I had a duh-huh epiphany moment recently. I've generally perceived dramatic complications as coming from external sources and pressing inward--complication is antagonism's purpose counteridentity--in spite of an abundance of literary evidence to the contrary. It's someone else's fault. It's everyone else's fault. It's fate's fault. It's the cosmos' fault. It's eat or be eaten survival of the fittest's fault life is so complicated.

I think so. Temptation is strong to self-serve; it's survival instinct at least. Who doesn't want to say or do exactly the right thing to an especially mean overlord who needs to be taken down a notch for private and the public good? Take from the silver platter of giving that is life's temptation to self-enrich at others' expenses? But society coercively teaches us social beings we must self-sacrificingly serve the greater good or suffer shunning, the worst punishment society can inflict. And that has been my greatest complication in life, to the point of social paralysis. If I serve everyone else's needs, I don't and can't serve my own. My contributions to the greater good don't necessarily serve the greater good. I least serve it by self-dooming myself to obscurity or extinction. Paradox redux. Self-serving and self-sacrificing motivation complications are a delicate balancing act in life and in literature.
The last part of this paragraph really hit me. Namely the emboldened bit. I struggle with this on the micro(immediate family) and macro levels and am often at war with myself over whether taking time away from x, y, or z is "right" or "selfish".

In comment on the larger point, I have also thought of most book plots as "external sources" "pressing inward", but you offer some insight for seeing things from a different perspective. You've got my wheels turning. Thanks :)

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polymath
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Re: Complications

Post by polymath » July 31st, 2010, 12:25 pm

Cool, Omega12596, I'm glad to offer insights, gladder when they strike harmonic chords.

Yep, there's a fine and ever shifting line between healthy self-serving motivations and churlish selfish motovations, what with false accusations of selfishness and guilt and shame when placing self above others' needs complicating matters. But a dead lotus eater serves no one's needs.
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hulbertsfriend
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Re: Complications

Post by hulbertsfriend » August 1st, 2010, 12:40 pm

Hi Polymath,

A provocative insight and so much rings true. So much so, that I am immediately drawn to my self-interest. Instead of working on my house I will... Maybe my motives are in conflict due to a sudden urge toward hedonism?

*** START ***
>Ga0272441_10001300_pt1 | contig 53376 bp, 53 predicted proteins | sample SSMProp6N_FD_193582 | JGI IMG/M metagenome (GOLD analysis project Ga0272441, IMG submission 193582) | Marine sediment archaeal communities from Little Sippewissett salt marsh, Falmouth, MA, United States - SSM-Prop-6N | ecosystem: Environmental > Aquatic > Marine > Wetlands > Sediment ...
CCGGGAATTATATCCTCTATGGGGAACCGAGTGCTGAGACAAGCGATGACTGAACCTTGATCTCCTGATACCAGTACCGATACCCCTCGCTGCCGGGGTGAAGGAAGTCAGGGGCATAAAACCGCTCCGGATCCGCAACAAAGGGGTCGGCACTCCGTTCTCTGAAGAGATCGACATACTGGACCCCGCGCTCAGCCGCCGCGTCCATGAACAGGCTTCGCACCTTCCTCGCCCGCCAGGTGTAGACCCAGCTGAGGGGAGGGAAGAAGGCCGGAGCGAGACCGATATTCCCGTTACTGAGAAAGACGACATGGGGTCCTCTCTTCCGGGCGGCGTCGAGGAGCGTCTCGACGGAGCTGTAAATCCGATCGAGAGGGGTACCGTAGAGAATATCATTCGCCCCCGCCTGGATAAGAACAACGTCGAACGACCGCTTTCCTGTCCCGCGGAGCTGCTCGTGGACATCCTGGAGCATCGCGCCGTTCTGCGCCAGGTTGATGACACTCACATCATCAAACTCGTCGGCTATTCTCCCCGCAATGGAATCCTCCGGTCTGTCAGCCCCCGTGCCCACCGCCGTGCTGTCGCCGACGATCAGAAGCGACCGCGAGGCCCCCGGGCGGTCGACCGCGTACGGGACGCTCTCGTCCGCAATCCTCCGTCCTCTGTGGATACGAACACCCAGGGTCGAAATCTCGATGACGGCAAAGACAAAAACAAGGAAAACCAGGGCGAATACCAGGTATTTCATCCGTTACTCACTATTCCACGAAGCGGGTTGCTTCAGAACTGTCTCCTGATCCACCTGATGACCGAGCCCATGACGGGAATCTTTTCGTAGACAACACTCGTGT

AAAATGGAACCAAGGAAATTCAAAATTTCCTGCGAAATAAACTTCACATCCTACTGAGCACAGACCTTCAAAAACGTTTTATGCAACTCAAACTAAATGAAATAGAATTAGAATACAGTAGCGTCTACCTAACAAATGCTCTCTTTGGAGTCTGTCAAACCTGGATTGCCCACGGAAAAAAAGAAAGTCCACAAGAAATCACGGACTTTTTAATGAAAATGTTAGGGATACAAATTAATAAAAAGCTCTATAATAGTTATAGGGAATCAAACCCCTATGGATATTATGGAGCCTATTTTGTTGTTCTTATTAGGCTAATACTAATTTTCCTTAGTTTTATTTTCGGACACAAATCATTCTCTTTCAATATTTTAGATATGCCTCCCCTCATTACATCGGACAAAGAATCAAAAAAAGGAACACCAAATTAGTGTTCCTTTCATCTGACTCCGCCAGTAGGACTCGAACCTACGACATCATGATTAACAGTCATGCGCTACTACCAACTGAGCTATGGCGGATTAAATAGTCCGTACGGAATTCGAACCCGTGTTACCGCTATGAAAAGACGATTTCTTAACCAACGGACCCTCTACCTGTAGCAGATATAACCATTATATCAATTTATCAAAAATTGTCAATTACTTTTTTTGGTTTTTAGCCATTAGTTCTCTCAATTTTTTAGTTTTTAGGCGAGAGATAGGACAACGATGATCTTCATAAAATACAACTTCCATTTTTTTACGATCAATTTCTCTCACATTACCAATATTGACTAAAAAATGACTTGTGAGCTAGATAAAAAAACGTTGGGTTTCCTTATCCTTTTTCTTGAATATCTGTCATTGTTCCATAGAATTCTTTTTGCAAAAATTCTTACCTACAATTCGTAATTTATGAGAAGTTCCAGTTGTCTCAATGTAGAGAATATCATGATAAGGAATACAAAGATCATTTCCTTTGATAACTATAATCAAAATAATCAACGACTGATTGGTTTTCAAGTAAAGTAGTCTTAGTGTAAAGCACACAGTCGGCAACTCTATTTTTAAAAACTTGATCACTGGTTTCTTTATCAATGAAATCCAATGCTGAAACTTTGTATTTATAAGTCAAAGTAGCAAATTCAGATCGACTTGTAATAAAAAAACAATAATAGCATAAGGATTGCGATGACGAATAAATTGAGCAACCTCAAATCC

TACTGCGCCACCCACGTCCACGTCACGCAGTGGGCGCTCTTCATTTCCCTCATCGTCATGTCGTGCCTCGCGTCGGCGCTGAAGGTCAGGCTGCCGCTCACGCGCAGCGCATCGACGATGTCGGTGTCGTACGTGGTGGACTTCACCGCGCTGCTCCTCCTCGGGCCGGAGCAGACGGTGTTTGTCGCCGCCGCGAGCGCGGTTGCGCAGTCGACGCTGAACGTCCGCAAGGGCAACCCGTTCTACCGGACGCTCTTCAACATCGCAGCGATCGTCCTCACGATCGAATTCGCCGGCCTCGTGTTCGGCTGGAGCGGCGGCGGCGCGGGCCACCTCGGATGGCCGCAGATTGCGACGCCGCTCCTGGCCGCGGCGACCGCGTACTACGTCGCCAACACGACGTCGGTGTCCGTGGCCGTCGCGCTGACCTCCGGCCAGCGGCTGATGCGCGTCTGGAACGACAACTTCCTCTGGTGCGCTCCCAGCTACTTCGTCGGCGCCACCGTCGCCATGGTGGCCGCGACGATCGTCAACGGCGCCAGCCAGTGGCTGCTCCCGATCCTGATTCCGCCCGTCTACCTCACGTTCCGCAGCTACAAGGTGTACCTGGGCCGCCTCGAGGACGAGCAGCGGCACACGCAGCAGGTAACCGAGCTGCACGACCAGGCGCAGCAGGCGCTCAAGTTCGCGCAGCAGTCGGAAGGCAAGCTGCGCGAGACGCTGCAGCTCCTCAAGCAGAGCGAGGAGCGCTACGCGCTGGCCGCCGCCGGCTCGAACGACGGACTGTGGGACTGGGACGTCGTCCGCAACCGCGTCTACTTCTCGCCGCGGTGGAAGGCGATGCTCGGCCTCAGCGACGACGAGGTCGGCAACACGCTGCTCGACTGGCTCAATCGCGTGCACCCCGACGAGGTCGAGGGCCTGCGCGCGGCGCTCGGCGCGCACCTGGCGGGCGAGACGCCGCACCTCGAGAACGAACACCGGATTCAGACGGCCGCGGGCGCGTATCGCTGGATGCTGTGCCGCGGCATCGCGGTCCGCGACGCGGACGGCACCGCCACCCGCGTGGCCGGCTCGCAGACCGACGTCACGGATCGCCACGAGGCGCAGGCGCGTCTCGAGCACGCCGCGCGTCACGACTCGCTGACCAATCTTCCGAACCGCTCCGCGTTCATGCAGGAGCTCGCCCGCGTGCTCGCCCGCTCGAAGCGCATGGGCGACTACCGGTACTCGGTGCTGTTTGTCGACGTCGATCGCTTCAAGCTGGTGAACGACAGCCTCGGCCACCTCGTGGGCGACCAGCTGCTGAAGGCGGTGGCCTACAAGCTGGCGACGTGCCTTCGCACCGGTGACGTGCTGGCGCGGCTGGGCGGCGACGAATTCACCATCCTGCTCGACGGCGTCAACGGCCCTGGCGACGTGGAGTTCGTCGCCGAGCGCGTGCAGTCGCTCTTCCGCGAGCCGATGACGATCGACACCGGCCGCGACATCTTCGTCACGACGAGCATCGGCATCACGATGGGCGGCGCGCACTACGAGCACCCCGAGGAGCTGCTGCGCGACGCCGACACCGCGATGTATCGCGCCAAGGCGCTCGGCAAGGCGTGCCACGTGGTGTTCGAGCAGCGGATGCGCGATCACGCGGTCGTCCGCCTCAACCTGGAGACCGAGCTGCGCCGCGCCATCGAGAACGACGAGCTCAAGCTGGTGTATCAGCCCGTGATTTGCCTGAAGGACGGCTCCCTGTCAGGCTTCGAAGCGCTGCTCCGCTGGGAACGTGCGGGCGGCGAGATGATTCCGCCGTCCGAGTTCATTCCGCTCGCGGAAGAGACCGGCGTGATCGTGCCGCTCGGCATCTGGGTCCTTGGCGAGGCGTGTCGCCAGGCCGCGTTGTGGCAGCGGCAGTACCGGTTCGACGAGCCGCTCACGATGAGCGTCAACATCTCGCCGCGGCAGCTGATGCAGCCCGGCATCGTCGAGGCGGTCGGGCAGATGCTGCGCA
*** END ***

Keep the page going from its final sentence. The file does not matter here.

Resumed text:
My house is my house, the impetus to do what is needed or desired not being readily discernable I yield to... Confilict?

The arbitor of today's turmoil will be that it's Sunday and I shall rest, till the guilt of what needs to get done overwhelms the comfort of my couch. By then it will be to late to do all I needed to get done, so maybe tomorrow...

May it be St. Swithun's Day every days, so my periods of conflict will be separated by forty days. A man's got to have time to rest!
"All it takes to fly is to hurl yourself at the ground... and miss." Douglas Adams

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polymath
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Re: Complications

Post by polymath » August 1st, 2010, 1:21 pm

Aye, hulbertsfriend, conflict, there's the rub.

Conflict is a universal experience useful for building reader rapport and causation, tension, and antagonism, some routine, some exciting, some trying, all antagonizing. I know conflict from a literary sense as a diametric opposition of forces and/or complications related to suspense questions and final outcomes. Will they or won't they romance, will the hero find out or not who done it mystery, life or death, rags or riches, fame or obscurity, acceptance or rejection, etc. Complication I know as a parent set of conflict, at least because complications don't necessarily diametrically oppose purposes, mostly opposing though tangential. Conflict as a child set of complication.

Fix the roof or watch the tournament and drink a beer Sunday. Monday it rains. Water gets into the computer. Uh-oh. The project due Friday is postponed. The client is lost. The boss gets upset. In a huff, the job is lost. The home is lost. Woe betides in the House that Jack Built.

"This is the House that Jack Built"
http://en.wikipedia.org/wiki/This_Is_th ... Jack_Built